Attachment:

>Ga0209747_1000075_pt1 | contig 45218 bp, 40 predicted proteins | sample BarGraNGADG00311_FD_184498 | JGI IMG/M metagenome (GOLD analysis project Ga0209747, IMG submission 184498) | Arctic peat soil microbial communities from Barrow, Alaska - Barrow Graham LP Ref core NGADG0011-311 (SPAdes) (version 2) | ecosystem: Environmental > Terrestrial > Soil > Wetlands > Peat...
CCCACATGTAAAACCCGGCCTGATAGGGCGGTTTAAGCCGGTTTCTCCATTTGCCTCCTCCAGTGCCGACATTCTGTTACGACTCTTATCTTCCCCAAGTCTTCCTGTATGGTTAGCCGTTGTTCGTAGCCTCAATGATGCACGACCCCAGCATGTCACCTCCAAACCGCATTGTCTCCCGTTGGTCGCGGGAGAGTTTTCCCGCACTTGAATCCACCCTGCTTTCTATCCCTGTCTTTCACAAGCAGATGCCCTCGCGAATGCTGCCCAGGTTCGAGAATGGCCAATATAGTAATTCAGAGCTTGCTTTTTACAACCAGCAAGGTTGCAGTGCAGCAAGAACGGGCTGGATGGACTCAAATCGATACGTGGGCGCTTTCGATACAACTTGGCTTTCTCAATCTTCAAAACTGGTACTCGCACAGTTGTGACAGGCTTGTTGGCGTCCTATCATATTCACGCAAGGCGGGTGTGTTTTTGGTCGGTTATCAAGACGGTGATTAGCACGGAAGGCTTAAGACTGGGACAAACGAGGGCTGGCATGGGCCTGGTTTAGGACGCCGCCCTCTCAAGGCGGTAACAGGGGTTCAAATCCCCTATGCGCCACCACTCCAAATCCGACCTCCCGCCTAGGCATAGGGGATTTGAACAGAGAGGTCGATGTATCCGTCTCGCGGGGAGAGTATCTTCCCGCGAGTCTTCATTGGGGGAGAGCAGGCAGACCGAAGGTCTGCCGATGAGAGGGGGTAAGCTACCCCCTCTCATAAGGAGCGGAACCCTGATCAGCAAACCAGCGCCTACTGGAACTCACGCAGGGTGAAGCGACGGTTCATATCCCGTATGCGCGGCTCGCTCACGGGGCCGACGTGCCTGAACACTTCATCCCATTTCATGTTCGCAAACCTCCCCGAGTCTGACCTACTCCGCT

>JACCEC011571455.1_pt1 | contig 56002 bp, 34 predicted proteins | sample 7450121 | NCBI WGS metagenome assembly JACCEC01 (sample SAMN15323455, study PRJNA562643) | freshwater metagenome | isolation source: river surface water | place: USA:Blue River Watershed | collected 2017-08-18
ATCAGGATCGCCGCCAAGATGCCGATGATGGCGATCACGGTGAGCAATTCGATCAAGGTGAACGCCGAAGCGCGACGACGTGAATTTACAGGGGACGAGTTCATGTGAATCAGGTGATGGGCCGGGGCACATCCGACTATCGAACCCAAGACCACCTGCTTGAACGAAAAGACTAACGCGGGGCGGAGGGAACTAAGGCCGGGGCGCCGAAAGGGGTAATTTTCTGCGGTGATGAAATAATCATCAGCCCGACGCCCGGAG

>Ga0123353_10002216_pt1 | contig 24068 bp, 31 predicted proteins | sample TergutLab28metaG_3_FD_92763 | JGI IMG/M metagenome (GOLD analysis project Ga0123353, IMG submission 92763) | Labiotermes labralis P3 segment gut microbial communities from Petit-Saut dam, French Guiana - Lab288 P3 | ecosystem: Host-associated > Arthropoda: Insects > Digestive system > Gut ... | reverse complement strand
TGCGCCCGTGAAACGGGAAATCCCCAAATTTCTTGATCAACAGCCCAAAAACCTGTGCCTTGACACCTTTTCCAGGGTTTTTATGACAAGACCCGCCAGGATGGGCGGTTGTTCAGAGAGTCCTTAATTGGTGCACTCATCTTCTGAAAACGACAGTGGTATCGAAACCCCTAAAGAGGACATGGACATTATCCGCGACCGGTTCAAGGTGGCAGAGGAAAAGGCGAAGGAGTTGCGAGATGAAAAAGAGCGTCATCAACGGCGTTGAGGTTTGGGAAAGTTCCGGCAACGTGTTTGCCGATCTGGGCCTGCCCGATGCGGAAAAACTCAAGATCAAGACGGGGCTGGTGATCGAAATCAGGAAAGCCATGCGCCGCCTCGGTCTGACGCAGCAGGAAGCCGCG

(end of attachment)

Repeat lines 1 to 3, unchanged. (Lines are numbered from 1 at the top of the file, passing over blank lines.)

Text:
>Ga0209747_1000075_pt1 | contig 45218 bp, 40 predicted proteins | sample BarGraNGADG00311_FD_184498 | JGI IMG/M metagenome (GOLD analysis project Ga0209747, IMG submission 184498) | Arctic peat soil microbial communities from Barrow, Alaska - Barrow Graham LP Ref core NGADG0011-311 (SPAdes) (version 2) | ecosystem: Environmental > Terrestrial > Soil > Wetlands > Peat...
CCCACATGTAAAACCCGGCCTGATAGGGCGGTTTAAGCCGGTTTCTCCATTTGCCTCCTCCAGTGCCGACATTCTGTTACGACTCTTATCTTCCCCAAGTCTTCCTGTATGGTTAGCCGTTGTTCGTAGCCTCAATGATGCACGACCCCAGCATGTCACCTCCAAACCGCATTGTCTCCCGTTGGTCGCGGGAGAGTTTTCCCGCACTTGAATCCACCCTGCTTTCTATCCCTGTCTTTCACAAGCAGATGCCCTCGCGAATGCTGCCCAGGTTCGAGAATGGCCAATATAGTAATTCAGAGCTTGCTTTTTACAACCAGCAAGGTTGCAGTGCAGCAAGAACGGGCTGGATGGACTCAAATCGATACGTGGGCGCTTTCGATACAACTTGGCTTTCTCAATCTTCAAAACTGGTACTCGCACAGTTGTGACAGGCTTGTTGGCGTCCTATCATATTCACGCAAGGCGGGTGTGTTTTTGGTCGGTTATCAAGACGGTGATTAGCACGGAAGGCTTAAGACTGGGACAAACGAGGGCTGGCATGGGCCTGGTTTAGGACGCCGCCCTCTCAAGGCGGTAACAGGGGTTCAAATCCCCTATGCGCCACCACTCCAAATCCGACCTCCCGCCTAGGCATAGGGGATTTGAACAGAGAGGTCGATGTATCCGTCTCGCGGGGAGAGTATCTTCCCGCGAGTCTTCATTGGGGGAGAGCAGGCAGACCGAAGGTCTGCCGATGAGAGGGGGTAAGCTACCCCCTCTCATAAGGAGCGGAACCCTGATCAGCAAACCAGCGCCTACTGGAACTCACGCAGGGTGAAGCGACGGTTCATATCCCGTATGCGCGGCTCGCTCACGGGGCCGACGTGCCTGAACACTTCATCCCATTTCATGTTCGCAAACCTCCCCGAGTCTGACCTACTCCGCT

>JACCEC011571455.1_pt1 | contig 56002 bp, 34 predicted proteins | sample 7450121 | NCBI WGS metagenome assembly JACCEC01 (sample SAMN15323455, study PRJNA562643) | freshwater metagenome | isolation source: river surface water | place: USA:Blue River Watershed | collected 2017-08-18